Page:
Many European pianists take an approach different from that of American jazz, and create elegant, lyrical beauty as their performance develops. Just as the blues was the background of American music, Europe has a long tradition of classical music, and many pianists have studied the fundamentals of classical music thoroughly, which may be the reason for this difference in expression. Let’s listen to the albums of three such European pianists, all released on analog LPs in recent years.
This is a solo album by Roberto Olzer, whose rich, poetic sound of the piano attracts listeners. Born in the northern Italian city of Domodossola, Olzer studied classical piano from a young age and went on to study organ at the Milan Conservatory. He also studied under Enrico Pieranunzi to work his way up to a jazz pianist. As if to demonstrate Olzer’s such a career, his performance here has elegant tastes reminiscent of classical music. Many of his albums are performed by trios or combos, but with his solo performance here, I think the beauty of his pianism is expressed in its purest form.
With the first track, ＜Luiza,＞ written by Antonio Carlos Jobim for his daughter, I was immediately drawn to its clear sound. Olzer plays the piano in an unobtrusive manner, letting the melodies lead his whole performance. The fact that he is Italian is probably a reason why we feel warm-hearted, poetic sentiments in his interpretations. What is also noteworthy is that the album includes four pieces by Giacomo Puccini, a great Italian opera composer of the 19th and early 20th centuries. Come to think of it, the album title “Torre del Lago” is the name of a beautiful town in Tuscany. It is known as a place where Puccini lived, and the “Puccini Festival” is held every year in this historic town. The album includes famous pieces such as ＜Mi chiamano Mimi＞ and ＜Sono andati ?＞ from “La Boheme,” and ones from ＜Suor Angelica＞ and ＜Madame Butterfly.＞ Olzer plays these pieces freely as if he were in a romantic world, and it is impressive that Olzer’s interpretations are as natural as his original compositions. The recording engineer was Stefano Amerio, who has created excellent recordings that clearly convey Olzer’s thoughts on the melodies.
In my view, the Netherlands particularly has a large number of pianists of stylish and good tastes among European countries. Many players exude graceful and elegant atmospheres unique to Europe, not to mention Pim Jacobs, Louis Van Dijk, and Jos Van Beest. One thing that all three of the artists mentioned above have in common is that the piano sounds as if it holds hidden thoughts or feelings.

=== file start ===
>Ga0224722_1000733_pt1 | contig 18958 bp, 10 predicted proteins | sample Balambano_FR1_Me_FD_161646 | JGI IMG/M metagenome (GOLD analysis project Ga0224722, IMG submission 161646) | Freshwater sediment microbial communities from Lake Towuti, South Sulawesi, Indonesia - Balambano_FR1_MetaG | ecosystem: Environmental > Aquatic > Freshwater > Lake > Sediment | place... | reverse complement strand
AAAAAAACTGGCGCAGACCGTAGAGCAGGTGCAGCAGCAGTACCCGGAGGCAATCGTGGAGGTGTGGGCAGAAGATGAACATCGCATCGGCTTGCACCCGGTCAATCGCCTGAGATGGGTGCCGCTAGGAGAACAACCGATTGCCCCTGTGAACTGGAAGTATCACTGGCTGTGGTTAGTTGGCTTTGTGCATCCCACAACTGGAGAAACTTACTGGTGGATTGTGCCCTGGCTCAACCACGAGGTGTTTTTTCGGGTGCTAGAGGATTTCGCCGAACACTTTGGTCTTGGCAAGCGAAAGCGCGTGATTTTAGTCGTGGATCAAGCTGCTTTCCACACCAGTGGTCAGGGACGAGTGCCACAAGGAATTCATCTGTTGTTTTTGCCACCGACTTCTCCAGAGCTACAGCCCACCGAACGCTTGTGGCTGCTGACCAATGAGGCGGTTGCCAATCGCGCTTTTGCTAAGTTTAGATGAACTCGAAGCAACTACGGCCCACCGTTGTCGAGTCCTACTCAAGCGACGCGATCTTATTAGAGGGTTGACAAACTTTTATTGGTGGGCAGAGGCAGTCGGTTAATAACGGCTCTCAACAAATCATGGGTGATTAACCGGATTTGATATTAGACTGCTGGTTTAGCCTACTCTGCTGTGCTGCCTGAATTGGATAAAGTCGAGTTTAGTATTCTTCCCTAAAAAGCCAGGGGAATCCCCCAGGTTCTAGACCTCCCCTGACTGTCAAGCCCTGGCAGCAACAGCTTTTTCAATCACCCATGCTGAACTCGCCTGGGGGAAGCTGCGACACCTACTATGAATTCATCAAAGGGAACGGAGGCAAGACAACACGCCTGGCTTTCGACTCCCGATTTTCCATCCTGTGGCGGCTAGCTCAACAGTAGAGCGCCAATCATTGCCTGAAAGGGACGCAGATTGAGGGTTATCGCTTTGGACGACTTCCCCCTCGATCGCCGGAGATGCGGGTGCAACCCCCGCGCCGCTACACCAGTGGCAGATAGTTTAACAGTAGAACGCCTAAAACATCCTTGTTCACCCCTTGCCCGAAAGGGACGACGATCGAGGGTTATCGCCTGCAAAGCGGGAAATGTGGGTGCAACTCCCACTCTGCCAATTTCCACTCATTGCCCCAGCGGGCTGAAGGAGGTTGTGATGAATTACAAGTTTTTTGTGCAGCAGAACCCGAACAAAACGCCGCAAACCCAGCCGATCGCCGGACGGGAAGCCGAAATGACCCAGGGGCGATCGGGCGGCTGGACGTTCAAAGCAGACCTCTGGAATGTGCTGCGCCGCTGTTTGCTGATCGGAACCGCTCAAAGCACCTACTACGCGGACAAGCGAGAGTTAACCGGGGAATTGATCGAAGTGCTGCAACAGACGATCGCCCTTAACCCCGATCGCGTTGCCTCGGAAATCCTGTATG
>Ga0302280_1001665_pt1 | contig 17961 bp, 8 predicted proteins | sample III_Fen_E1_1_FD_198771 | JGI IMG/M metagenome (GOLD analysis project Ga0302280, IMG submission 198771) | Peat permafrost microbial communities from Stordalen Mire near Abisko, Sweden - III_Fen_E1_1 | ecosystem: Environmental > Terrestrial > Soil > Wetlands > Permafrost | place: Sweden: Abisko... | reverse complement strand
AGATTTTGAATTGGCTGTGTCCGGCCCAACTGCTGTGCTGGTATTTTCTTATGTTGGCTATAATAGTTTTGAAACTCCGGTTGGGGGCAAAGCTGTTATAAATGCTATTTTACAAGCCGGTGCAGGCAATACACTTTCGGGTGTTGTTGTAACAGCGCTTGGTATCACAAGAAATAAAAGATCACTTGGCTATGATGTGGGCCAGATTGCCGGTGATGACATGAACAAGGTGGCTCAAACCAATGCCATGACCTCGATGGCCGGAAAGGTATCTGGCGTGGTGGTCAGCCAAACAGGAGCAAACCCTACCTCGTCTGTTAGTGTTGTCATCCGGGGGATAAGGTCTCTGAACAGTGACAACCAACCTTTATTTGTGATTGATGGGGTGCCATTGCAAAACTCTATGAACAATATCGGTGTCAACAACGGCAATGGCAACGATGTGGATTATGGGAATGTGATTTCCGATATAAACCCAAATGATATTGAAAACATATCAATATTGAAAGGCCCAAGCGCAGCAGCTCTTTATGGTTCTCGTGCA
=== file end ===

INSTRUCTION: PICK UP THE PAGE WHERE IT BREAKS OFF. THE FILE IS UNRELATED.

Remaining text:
And Arnold Klos is one such pianist. Klos was so impressed when he happened to listen to Bill Evans’ performance one day that he decided to become a pianist. The shadow of Evans is often visible in Klos’s playing, but his interpretations are by no means copies of Evans but are expressed through the sensibilities of a Dutch pianist, for which we should say wonderful. The title of the album, “Appreciations,” must also reflect his gratitude for Evans’ music. This album is one of Klos’s old recordings, originally released on CD in 1988, but was released in the form of an analog LP this summer. ＜Nardis＞ and ＜Come Rain or Come Shine＞ are numbers also known for Evans’ performance. One of the outstanding aspects of the Euro piano is that the beautiful performances unfold the rich lyricism and give us very personal and warm feelings.
Vladimir Shafranov was born in Leningrad, moved to Finland to play jazz, and now lives on an island of the Aland Islands between Finland and Sweden. For this, I think we can say he is a great Euro jazz piano player. In his case, however, he has also been strongly influenced by American jazz as he spent more than a decade in New York from the mid-1980s. Even so, his orthodox interpretations with a hint of European melodic sensibility characterize his style.
Recorded in 2020 at a studio in Tullinge, a suburb of Stockholm, the album features only well-known standard numbers. ＜Dear Old Stockholm,＞ an old Swedish folk song, is of course one of his most famous tunes. His love for this piece is clearly reflected in his delicate touches. The lyricism of ＜When October Goes,＞ composed by Barry Manilow, is also hard to ignore. LPs of Venus advocate “hyper magnum sound,” and the disc for this album weighs 180g, too. A CD version is also available, but the analog LP allows listeners to enjoy vivid breaths of their performance.
Surrounded by various kinds of music from his childhood, Masamichi Okazaki joined Waseda University Modern Jazz Club. He started contributing articles to music magazines when he was a student. He covers wide range of music not only trad, modern and contemporary jazz, but also from pops to classics. He writes liner notes for CDs and LPs, and is a regular contributor to JAZZ JAPAN, STEREO, and others. He joined a big band, Shiny Stockings, as a saxophone player. He is a director of The Music Pen Club Japan (MPCJ).